What to expect from Intel’s ‘Parallel Universe’ Software Conference 2009

Let’s start off with a question: what is Austria most famous for? You might cite a certain episode involving Franz Ferdinand von Österreich-Esten, or how about its status as the birthplace of Mozart, Arnold Schwarzenegger and the Red Bull drink?

Let’s start off with a question: what is Austria most famous for? You might cite a certain episode involving Franz Ferdinand von Österreich-Esten, or how about its status as the birthplace of Mozart, Arnold Schwarzenegger and the Red Bull drink? Hopefully you might be more chilled out and say that Austria is famous for Apfelstrudel and clean air. Wherever you stand – this week we hope it’s famous for hosting Intel’s ‘Parallel Universe’ Software Conference 2009 in Salzburg.

IMAGE DESCRIPTION' A view of the old town in Salzburg – blogger’s own image.

I came in a day early on an Easyjet 7am special with only 27 others to get a day to wander around the city and drink in (literally, of course) its atmosphere. It seems like a quiet and relatively conservative kind of a place (most of it is shut on a Sunday), but then maybe that’ll allow me to concentrate on the business in hand. That is to say; parallelism, multicore compute structures, concurrency and the resultant developer challenges that these new paradigms throw up.

I missed last year’s event, but attended the 2007 conference when Intel’s chief software evangelist James Reinders took time out with the audience to explain the nuances associated with threading and some of the more basic principles of multicore. Dr Dobbs Journal’s ‘celebrated’ editor was also there to give the same parallelism speech I saw him give at three other events later that year themed around Second Life and why the Linden Labs team need such a vast server farm driven by, guess what, multicore technology.

I imagine that that this year the discussion will have moved to a more practical level. Reinders’ keynote speech suggests that it will as it is entitled, “The Power of Multicore: Easing Parallelism for Mainstream.”

Indeed, ZDNet.co.uk itself is hosting a series of videos here to explain the intricacies of making parallelism work in your own development environment through the use of abstraction techniques, which provide an arguably less painful alternative to dealing with the with low-level details of parallel systems themselves.

I’m just waiting for someone to take me aside this week (it’s just a two-day event actually) and tell me that parallelism is nothing new and that IBM has been using these techniques at the server level for decades. Should I say, “Why isn’t everybody doing it then?” If I do, I’ll bet you the answer will be that there is heaps of it going on and it works faster and better than ever before.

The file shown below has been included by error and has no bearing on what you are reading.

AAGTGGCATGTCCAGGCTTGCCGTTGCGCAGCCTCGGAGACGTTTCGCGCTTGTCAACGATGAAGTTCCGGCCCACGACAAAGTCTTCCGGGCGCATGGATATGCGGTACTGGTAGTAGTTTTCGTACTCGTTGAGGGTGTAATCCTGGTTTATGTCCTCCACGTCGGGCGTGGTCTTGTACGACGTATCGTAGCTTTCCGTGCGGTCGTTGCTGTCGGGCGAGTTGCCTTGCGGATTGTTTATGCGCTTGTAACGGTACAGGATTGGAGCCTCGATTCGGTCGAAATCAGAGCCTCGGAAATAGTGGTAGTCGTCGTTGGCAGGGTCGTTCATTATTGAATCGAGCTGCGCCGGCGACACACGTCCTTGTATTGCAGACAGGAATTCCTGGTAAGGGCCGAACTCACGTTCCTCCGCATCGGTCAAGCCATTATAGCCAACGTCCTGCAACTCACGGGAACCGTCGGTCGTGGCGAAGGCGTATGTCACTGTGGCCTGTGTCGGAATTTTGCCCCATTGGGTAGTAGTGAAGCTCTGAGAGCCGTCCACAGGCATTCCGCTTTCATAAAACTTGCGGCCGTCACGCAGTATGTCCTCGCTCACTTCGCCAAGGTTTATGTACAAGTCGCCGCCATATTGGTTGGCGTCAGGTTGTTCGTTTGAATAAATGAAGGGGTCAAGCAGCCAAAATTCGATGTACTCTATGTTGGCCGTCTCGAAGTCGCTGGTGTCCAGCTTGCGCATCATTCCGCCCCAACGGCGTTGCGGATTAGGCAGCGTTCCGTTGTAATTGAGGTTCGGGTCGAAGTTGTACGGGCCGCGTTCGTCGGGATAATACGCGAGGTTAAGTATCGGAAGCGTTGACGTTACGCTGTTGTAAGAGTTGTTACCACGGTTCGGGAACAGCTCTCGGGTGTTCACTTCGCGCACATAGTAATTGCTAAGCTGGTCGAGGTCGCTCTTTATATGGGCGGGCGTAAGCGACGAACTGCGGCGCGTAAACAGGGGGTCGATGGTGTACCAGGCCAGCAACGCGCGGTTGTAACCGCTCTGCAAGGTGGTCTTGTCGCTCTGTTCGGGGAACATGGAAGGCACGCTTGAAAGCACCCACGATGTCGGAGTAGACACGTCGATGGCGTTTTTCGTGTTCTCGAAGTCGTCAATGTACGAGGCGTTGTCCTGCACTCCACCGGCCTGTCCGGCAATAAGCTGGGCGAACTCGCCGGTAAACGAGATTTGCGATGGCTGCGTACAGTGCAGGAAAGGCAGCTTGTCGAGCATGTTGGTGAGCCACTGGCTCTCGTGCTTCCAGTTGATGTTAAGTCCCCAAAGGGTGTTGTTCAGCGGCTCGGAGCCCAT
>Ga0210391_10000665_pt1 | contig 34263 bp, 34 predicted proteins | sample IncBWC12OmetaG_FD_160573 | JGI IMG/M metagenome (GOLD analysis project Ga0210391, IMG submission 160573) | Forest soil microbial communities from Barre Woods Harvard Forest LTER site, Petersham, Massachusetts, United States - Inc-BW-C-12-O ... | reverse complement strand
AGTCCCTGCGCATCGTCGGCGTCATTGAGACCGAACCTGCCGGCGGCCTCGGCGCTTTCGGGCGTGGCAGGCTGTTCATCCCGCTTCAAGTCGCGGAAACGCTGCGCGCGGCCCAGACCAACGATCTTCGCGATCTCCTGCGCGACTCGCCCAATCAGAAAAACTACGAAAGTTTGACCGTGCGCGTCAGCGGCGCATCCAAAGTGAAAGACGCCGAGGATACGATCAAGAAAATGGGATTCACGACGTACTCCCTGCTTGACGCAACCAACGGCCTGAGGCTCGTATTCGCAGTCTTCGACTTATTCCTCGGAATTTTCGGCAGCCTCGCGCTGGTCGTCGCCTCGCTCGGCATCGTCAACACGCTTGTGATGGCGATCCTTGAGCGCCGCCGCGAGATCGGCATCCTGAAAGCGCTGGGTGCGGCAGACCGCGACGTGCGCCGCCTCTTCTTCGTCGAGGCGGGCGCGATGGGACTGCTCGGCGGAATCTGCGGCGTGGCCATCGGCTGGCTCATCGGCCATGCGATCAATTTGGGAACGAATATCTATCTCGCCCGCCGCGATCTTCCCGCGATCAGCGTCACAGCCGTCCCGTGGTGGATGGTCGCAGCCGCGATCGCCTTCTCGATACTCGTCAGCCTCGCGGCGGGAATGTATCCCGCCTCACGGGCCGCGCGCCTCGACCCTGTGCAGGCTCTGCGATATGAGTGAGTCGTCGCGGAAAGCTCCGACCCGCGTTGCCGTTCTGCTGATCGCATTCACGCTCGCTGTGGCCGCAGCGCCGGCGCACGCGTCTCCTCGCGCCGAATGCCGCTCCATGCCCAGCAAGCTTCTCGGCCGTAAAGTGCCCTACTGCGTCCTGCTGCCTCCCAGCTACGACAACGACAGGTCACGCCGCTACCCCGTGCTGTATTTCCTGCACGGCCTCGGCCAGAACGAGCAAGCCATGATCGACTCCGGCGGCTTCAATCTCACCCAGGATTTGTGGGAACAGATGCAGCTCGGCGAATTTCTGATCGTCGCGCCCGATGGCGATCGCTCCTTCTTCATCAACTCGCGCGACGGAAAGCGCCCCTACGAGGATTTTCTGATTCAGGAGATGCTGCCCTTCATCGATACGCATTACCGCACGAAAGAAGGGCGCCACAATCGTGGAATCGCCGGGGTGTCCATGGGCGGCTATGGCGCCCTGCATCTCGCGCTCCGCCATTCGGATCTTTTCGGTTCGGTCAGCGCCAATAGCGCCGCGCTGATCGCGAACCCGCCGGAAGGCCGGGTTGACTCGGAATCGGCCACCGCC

The problem I think will be for those developers who feel they would have to re-engineer such vast chunks of existing systems (that currently work ‘really’ quite well thank you), that the impetus to go through the parallel pain barrier will simply not exist or even start to develop.

The argument from Intel will be stated thusly, “Until recently, parallelism wasn’t essential for many applications; performance improvements came mostly through increasing clock rates and power consumption. Today dual-core and quad-core processors are the norm from the server to the desktop. This is a game changer for all applications. Now parallelism is on the minds of every software developer."

Is that true for you? It seems like a fairly solid argument to me, but I don’t think it has quite the ‘street level’ impact that Intel would like it to have. That’s not to say that it won’t have soon of course, perhaps we need to see more performance analysis data before we’re truly convinced? Microsoft, for their part, will also be here to encourage by detailing common parallel language extensions and libraries for expressing parallelism. Useful, it is argued, for developers who would like a standards-based approach for languages and libraries.

The hosts for this event will be hedging a bet on the Intel Parallel Studio toolset designed for Microsoft Visual Studio C/C++ developers. This has a Composer element designed to handle compile and debug tasks, an Inspector element for proactive memory and threading error checking and an Amplifier element to identify bottlenecks. You can read a CNET review of the product just here if you want to know more.

Given the theme I have taken with this blog. I will do my best to report from the sessions and will look at this one in particular. “Now there’s an Easier Way to Optimize Windows Apps for Multicore by Heinz Bast, Application Engineer, Software Development Products, Intel Corporation.”

Anyway, I’m keen to get on with the event now. So far I’ve seen plenty of tacky Mozart memorabilia (actually, I didn’t know he was dead) and lots of ‘Sound of Music’ tour specials offering me a “real Von Trapp experience”. The only technology I’ve managed to spy so far is shown below. So let’s fire up the PowerPoints and get stuck in.

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